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Make Money Outsourcing

How Much Money Can You Make from

Outsourcing Sites?

It is possible to make a substantial amount of money online writing for employers who have registered with outsourcing sites. The amount you can make, however, depends on the type of jobs you bid for and your level of bidding success. It also depends on how much time and effort you are prepared to put into the work.

The different sites all work slightly differently. Most show what freelancers earn, even though some of them do give freelancers the option to hide this information.

Analysis of Guru and Elance

Money from outsourcing
The top three writers ranked on Guru in January 2014 earned between US$64,244 and US$44,120 each per annum. They advertised their hourly rates at between $25 and $45.

In my article on the benefits of outsourcing, I mentioned that two of the most popular sites are Guru and Elance. If you visit the Guru website and search for writers, you will immediately see what all the writers have earned over the past year. It also shows how many reviews each person has had from employers and sometimes their minimum hourly rate (Guru writers have an option to block bad reviews). This in itself doesn’t accurately show what writers are earning. This is because they are not all doing the same number of jobs or spending the same time working.

money from outsourcing
The top two freelancers on Elance in January 2014 chose to keep their income private.
money from outsourcing
Rated fourth on the Elance site in Writing & Translation in January 2014, this provider had earned US$52,409 since January 2013: at our current rate of exchange, this amounts to more than R557 946 – an average of R46 495,50 per month. Not too shabby!

If you visit the Elance website you will see similar information. It also shows whether writers are working on their own or whether they have a business and employ or sub-contract other writers.

Here are two examples of top earning writers that will give you an idea of what some people do earn. Both were top of the two respective web sites in July 2010, in terms of earnings for the past 12 months. This doesn’t mean that they are necessarily consistently the best paid writers.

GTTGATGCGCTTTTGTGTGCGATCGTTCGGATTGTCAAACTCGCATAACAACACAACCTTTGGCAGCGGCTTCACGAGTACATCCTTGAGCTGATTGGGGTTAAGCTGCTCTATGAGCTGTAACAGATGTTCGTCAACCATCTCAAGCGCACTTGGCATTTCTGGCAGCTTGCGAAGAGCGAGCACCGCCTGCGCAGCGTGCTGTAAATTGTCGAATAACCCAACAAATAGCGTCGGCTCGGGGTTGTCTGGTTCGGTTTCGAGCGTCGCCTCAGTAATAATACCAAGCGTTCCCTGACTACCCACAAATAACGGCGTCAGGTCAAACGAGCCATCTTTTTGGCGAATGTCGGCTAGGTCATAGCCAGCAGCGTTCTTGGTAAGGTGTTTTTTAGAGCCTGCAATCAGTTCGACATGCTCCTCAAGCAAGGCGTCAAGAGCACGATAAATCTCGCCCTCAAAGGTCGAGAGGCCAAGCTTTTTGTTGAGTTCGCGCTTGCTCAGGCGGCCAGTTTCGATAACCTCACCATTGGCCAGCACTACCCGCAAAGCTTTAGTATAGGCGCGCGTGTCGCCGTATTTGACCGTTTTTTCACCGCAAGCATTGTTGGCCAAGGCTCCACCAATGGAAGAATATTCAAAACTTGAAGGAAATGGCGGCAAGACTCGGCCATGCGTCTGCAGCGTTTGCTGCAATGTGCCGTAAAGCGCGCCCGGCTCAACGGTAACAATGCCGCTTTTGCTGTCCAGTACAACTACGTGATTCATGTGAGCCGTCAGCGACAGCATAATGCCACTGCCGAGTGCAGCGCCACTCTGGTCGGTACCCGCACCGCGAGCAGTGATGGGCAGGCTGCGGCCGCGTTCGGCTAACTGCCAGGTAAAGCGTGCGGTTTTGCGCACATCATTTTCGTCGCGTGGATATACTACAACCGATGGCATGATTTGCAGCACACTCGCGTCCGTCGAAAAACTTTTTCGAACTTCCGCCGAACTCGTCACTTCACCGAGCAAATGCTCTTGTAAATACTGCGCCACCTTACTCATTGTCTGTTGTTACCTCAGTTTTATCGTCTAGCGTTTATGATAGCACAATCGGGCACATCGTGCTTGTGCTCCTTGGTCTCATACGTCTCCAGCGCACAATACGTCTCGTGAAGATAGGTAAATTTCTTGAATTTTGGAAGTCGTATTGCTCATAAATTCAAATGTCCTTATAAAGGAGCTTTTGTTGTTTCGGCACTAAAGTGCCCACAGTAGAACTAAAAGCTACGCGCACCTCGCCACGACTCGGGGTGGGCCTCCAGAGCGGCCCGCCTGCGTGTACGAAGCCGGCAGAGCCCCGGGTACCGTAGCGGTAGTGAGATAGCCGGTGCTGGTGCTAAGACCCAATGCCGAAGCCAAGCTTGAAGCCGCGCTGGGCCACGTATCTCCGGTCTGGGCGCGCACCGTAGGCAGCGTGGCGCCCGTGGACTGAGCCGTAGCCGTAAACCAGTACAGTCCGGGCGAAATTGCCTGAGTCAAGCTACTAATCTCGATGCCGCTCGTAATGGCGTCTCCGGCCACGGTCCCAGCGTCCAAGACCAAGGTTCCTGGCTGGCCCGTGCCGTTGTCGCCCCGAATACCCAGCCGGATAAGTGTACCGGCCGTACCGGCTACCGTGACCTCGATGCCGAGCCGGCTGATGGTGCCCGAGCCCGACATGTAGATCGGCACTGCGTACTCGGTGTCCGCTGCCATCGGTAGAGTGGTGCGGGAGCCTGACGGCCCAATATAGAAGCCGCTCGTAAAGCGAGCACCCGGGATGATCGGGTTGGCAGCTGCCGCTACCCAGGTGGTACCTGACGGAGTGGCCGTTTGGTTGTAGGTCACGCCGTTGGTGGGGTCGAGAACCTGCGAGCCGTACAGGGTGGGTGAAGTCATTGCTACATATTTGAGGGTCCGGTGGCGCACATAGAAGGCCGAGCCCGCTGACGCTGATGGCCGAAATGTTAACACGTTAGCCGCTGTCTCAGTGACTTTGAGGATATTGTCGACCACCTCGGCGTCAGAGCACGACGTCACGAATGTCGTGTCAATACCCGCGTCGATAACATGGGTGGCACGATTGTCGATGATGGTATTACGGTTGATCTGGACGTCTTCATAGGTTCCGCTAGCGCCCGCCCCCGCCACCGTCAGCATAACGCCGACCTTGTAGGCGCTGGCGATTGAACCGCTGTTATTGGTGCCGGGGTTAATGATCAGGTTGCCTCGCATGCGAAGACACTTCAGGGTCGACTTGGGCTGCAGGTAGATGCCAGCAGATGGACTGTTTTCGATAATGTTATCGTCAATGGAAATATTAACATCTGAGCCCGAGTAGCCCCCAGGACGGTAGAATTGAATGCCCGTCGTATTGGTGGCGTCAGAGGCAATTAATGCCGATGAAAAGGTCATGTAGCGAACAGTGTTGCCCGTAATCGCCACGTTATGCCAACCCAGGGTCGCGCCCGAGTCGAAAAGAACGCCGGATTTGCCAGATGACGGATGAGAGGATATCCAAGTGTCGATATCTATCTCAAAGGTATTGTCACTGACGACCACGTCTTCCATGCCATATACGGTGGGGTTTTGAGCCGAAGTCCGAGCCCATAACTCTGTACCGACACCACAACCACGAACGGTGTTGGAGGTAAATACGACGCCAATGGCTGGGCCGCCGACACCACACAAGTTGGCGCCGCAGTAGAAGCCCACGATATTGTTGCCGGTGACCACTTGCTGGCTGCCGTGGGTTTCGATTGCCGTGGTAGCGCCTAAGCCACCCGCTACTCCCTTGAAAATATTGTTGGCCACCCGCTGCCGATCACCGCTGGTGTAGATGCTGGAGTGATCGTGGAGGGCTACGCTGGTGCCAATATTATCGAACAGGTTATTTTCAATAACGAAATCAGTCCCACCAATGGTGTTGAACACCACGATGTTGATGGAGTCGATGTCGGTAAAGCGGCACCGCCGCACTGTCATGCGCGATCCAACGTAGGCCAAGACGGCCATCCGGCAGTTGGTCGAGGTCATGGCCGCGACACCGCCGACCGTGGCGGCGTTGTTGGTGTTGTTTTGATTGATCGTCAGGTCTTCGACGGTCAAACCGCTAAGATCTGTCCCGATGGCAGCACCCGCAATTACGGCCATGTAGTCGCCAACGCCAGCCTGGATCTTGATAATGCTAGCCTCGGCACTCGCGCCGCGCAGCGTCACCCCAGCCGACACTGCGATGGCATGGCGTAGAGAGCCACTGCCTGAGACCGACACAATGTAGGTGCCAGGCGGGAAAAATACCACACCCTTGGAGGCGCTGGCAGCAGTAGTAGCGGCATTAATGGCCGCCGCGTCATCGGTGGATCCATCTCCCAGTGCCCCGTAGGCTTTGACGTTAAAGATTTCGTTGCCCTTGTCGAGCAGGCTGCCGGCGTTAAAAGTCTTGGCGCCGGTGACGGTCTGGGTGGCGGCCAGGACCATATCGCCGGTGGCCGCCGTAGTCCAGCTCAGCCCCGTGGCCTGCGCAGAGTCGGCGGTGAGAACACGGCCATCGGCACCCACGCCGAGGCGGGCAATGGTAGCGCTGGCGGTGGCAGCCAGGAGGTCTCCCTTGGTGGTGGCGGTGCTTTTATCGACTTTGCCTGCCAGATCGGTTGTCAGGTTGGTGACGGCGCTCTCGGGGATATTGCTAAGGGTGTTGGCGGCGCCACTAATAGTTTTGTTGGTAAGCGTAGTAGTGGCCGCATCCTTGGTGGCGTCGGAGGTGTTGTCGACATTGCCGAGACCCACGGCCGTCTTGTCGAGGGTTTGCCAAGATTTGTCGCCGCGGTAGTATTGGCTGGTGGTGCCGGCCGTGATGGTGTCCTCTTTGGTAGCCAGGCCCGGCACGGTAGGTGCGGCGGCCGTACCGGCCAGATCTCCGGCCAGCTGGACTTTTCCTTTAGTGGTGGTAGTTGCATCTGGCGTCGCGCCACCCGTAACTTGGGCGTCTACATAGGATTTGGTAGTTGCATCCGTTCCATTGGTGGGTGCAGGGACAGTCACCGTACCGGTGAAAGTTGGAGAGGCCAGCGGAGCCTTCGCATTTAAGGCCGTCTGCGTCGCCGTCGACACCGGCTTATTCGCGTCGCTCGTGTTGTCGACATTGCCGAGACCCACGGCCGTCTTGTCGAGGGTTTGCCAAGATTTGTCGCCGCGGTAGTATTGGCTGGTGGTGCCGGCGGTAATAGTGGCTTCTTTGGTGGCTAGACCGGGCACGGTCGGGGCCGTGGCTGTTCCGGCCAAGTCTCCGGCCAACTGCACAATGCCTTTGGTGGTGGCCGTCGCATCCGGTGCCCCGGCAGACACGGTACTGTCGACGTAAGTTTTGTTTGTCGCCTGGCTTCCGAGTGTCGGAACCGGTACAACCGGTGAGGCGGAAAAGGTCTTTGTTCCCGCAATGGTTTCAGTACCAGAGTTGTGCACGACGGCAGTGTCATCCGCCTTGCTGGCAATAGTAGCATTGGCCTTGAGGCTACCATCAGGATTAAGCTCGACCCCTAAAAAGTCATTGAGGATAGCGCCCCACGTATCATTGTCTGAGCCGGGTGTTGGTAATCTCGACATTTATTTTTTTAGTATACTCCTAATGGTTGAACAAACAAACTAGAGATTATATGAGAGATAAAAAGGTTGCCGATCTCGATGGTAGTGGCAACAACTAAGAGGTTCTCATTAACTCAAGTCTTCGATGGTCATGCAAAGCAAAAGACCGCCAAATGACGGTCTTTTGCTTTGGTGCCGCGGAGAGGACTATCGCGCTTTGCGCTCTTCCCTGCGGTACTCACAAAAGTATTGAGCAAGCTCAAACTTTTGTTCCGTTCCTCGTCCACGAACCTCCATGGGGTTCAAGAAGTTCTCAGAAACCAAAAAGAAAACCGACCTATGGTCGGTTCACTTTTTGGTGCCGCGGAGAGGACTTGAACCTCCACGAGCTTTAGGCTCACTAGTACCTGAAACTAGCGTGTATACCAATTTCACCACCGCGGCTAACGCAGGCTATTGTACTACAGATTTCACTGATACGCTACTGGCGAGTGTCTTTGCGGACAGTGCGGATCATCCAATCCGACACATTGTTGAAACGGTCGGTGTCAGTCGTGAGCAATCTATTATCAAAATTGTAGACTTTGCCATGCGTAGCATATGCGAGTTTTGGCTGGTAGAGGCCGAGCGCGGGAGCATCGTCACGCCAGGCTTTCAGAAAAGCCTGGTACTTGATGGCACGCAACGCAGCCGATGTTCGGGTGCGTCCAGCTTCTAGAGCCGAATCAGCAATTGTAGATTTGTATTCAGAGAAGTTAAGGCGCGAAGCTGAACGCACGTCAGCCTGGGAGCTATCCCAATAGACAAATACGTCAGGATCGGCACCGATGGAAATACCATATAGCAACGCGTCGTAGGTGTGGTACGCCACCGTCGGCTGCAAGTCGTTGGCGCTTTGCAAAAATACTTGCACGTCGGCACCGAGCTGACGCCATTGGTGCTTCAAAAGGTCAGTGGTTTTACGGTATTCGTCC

A “Guru” who specialises in ghost writing books, earned US$57,368 in the 12 month period, and US$174,515 in his Guru lifetime – about 5½ years. Charging a minimum hourly rate of US$20, and setting a minimum budget of US$500, he had completed 141 jobs in all, with 38 in 12 months. His most recent payment showed that he had been paid a whopping US$6,000 by one single employer whom he had invoiced 12 times. A closer look showed that he had been working for this particular author/publisher for a year, so had been earning an average of US$500 a month from this one source only.

The Elancer at the top of that outsourcing site’s list of freelance writers had lifetime earnings of US$537,943. A member of Elance for not quite four years, she had earned US$206,058 in the 12 month period. Unlike the Guru writer, she had a team of 14 people working with her, so they clearly shared the income. Having earned so much more than the top Guru writer, it is not surprising that she had completed many more projects – a lot more than 1,000, including 506 in article writing, 399 for web content, 268 ebooks and blogs, and 77 ghost writing jobs. The list goes on…

How Much do Employers Pay?

It is impossible to give an accurate guide in terms of what employers will pay. For this reason it is impossible to tell you how much you will earn. But if you are serious about earning money writing for clients on outsourcing sites then you will need to learn how to assess clients and how to bid efficiently. I aim to give you some excellent advice in future articles.

I have to admit that when I first signed up for Guru and Elance in 2009 I was a little shocked at how little some clients paid. My initial bids were far too high because I tried to compare the needs of online employers with those I had worked for in the past, in a different world. Also, the fact that I had years of experience writing, meant little to employers in an environment where I was a complete newcomer.

I had to stop comparing and get on with concentrating on ways to make money in this new world, with different opportunities.  I also had to re-establish a winning reputation.

Eventually I fathomed that whichever route you take, it all has to do with whatever you put in you get out. Offer quality and you can bid high, and if you build up a good reputation you are much more likely to get the job. The good news is that even if you don’t get the job (and you certainly won’t get every one that you bid for), there are hundreds of other jobs you can bid for.

money from outsourcing
In January 2014 I was ranked fourth in South Africa in Elance’s writing and translation category, even though I had completed more jobs than the top three. I was on Level 9,having dropped from Level 10 in November because I had not been bidding on jobs over Christmas and New Year.
money from outsourcing
Although my free account at Guru is still open, I haven’t used it for more than three years, so I am no longer ranked.



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  1. Interesting article, since I use freelance platforms also, but not as an employee but employer,, there is also peopleperhour which is quite good but I think the best is still freelance.

    I think the cheapest is not always the worst, sometimes people are new and need to gain reviews first before being trusted so they ask for less money but increase later which is fair enough.

    I usually look at experience, samples and reviews first before looking at their hourly rate.

    Merry Christmas 🙂


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